Should you be so sure you have a G-spot?

Nickisonehere Nickisonehere
Let me apologize in advance for length. Hopefully this is informative to someone, and maybe interesting as well.
I looked up "G-spot" on Wikipedia. The first sentence:
"The...G-spot, is a controversial term used to describe the area of the female vagina that might contain an erogenous zone…”
“Controversial”? "Might contain”? Wikipedia wasn’t helpful about why, so I looked into a little bit.
I'll mention the original finding in some detail, then some related articles and what seems weird to me about such “controversy”.
GRAFENBERG:
The scientific "search for the elusive G-spot" began in 1950, when Ernest Gräfenberg published an article on the topic, (link), although the term wasn't coined, in his name, until later. Gräfenberg's concern is with therapeutic issues relevant to female orgasm. His thesis: the startlingly high percentage of women who do not have vaginal orgasms coupled with the "evidence" (which I'll mention below) discussed suggests that, "...the anterior wall of the vagina along the urethra is the seat of a distinct erotogenic zone and has to be taken into account more in the treatment of female sexual deficiency" (pp.3-4 here link).
As you can see, the goal is to better understand (and in turn, better treat) “sexual deficiency”.
So, what "evidence" does he have in mind? Two arguments:
1) "Even when there was a good response in the entire vagina, this particular area [the G-spot area] was more easily stimulated by the finger than other areas of the vagina." (p. 2 same link)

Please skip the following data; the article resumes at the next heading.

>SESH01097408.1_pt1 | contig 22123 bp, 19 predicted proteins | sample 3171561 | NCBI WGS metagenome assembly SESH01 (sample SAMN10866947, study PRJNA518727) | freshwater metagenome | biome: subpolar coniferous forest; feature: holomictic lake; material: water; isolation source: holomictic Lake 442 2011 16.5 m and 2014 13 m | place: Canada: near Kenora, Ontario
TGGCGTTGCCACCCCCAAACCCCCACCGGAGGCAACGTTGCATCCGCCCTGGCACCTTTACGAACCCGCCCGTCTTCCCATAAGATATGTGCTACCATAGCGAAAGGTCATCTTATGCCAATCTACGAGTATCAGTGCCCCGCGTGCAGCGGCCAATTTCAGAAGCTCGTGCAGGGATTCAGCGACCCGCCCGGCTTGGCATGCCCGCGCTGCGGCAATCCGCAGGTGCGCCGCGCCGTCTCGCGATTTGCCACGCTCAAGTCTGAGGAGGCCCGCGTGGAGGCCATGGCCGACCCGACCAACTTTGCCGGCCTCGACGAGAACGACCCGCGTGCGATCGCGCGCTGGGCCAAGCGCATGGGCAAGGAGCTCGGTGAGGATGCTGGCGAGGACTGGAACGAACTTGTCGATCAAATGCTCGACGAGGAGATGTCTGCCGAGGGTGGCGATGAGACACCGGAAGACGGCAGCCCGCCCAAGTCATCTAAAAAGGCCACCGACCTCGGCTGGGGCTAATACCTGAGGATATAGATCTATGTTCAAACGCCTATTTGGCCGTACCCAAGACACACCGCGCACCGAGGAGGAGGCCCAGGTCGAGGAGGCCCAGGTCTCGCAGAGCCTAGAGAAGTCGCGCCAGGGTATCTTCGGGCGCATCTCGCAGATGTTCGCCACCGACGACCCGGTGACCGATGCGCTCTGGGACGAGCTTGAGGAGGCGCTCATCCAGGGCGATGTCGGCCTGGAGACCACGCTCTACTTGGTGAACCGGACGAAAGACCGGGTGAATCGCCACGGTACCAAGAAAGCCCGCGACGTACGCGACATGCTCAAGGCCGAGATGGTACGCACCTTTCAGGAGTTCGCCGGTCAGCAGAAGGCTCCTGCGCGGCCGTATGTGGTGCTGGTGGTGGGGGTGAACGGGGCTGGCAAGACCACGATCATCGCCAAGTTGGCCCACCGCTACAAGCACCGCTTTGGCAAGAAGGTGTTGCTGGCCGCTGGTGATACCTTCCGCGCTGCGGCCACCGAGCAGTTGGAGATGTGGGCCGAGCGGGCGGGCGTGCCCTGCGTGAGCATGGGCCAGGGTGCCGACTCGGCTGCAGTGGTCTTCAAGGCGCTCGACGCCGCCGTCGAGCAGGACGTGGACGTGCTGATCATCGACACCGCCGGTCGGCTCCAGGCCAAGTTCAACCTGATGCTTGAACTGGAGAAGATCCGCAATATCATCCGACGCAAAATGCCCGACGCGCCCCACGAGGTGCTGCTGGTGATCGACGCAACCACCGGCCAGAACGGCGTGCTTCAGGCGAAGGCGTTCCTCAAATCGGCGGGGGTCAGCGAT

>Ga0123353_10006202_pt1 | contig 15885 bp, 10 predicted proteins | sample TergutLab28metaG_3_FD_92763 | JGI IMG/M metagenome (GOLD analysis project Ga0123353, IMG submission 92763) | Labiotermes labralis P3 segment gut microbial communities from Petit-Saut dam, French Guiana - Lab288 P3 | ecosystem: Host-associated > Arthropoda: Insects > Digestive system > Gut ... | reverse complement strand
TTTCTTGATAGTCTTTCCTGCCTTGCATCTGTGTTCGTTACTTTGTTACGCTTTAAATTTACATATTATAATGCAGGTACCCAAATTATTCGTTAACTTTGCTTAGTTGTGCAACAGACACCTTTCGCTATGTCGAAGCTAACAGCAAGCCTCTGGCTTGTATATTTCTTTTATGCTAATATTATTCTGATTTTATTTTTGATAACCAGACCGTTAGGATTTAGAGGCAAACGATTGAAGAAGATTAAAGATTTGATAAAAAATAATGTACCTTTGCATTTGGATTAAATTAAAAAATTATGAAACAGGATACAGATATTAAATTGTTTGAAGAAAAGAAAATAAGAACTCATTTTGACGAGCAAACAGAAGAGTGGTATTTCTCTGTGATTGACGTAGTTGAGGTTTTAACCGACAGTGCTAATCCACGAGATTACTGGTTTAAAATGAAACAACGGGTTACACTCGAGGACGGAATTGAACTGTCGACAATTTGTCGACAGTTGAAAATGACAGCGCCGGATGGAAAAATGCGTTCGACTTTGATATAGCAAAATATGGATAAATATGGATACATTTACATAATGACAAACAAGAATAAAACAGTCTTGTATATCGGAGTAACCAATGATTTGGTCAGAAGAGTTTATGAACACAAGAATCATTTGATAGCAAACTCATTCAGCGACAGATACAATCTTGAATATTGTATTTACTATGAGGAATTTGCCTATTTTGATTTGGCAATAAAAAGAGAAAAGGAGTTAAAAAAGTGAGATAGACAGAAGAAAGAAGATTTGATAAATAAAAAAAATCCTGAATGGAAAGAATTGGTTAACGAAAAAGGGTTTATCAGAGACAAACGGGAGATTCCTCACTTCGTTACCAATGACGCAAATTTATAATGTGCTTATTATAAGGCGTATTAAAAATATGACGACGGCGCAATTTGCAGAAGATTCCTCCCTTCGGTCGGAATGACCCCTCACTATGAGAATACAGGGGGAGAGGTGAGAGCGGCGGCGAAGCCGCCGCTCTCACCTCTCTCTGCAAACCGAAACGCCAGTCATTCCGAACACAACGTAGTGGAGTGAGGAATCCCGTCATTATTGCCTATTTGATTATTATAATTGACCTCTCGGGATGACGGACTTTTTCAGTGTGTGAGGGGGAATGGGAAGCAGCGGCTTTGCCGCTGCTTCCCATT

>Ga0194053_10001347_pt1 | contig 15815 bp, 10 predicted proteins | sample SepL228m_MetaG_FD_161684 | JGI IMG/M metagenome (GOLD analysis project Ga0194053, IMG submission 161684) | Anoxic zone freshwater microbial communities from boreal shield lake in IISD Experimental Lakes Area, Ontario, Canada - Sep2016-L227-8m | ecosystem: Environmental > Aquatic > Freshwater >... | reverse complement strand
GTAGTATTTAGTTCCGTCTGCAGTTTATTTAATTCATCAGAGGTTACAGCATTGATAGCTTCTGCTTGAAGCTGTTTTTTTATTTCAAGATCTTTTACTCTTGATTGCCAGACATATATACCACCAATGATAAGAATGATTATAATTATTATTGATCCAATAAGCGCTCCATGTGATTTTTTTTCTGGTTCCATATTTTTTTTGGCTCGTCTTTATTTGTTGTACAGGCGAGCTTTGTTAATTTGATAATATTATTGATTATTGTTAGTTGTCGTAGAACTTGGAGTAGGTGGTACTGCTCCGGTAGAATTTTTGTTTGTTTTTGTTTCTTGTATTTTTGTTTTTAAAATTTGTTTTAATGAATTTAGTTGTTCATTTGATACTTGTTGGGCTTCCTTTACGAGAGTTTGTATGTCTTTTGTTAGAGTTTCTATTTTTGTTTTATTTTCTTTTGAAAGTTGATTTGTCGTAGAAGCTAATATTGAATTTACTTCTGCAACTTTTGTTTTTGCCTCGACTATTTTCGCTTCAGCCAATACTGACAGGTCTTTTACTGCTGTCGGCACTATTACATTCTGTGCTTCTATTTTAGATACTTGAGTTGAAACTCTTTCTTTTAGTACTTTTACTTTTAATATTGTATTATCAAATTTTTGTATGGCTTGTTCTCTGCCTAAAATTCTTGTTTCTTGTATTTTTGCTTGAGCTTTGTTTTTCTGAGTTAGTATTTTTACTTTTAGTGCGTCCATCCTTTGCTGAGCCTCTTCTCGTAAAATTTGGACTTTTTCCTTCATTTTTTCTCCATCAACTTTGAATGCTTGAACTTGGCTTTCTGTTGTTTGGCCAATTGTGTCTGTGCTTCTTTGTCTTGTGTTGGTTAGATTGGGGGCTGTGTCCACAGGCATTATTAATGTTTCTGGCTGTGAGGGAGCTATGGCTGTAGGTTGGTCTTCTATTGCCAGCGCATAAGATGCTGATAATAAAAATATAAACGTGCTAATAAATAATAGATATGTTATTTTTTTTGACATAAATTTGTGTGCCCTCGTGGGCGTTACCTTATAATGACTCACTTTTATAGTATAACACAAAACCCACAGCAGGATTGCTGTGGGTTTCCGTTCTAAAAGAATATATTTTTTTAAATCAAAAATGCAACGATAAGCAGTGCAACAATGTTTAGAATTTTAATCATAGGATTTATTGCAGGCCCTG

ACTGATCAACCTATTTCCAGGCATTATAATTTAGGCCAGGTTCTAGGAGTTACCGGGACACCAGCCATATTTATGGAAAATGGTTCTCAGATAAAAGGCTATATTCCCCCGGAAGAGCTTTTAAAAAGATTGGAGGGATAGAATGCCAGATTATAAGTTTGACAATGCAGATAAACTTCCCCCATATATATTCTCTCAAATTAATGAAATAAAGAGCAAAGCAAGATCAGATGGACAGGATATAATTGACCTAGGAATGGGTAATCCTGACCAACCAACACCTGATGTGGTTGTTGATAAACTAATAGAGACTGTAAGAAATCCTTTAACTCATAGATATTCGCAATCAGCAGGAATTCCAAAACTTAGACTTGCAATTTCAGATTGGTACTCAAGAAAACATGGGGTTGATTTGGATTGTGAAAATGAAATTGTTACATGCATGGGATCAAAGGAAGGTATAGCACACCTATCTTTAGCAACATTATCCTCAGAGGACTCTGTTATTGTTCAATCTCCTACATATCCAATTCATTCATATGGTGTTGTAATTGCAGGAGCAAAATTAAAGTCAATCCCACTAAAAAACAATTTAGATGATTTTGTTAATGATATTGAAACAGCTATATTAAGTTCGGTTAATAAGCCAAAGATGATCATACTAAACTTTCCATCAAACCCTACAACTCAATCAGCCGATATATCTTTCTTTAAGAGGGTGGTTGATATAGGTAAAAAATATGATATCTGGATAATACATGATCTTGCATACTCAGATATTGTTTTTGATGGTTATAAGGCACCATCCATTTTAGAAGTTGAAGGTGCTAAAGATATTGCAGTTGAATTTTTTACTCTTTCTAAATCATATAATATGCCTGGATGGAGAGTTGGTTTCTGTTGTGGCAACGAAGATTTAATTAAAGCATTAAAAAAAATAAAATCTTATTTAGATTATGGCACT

This argument is straightforward. Assuming that there is relatively greater "erotic" sensitivity in this area, the area constitutes a good candidate for an erogenous zone distinct from the rest of the vaginal wall.
2) And regarding what's nowadays commonly called "squirting", he writes, "Occasionally the production of fluids is so profuse that a large towel has to be spread under the woman to prevent the bedsheets getting soiled. This convulsory expulsion of fluid occurs always at the acme of the orgasm and simultaneously with it...I am inclined to believe that the "urine" reported [by Kinsley] to be expelled is not urine, but only secretions of the intraurethral glands correlated with the erotogenic zone along the urethra in the anterior vaginal wall." (p.3 same link)
The idea here is that: stimulation of the “G-spot”, an area of the vaginal wall near intraurethral glands, can be stimulated to the point of producing a distinct effect (“squirting”) from clitoral orgasms. A prediction is hence borne out: (in general) if all women have a G-spot, then all women can squirt. And note that the title of the article is "The Role of Urethra in Female Orgasm".
WHY THE CONTROVERSY?
Gräfenberg didn't cite any non-anecdotal evidence for arguments (1) or (2). This has been one major criticism.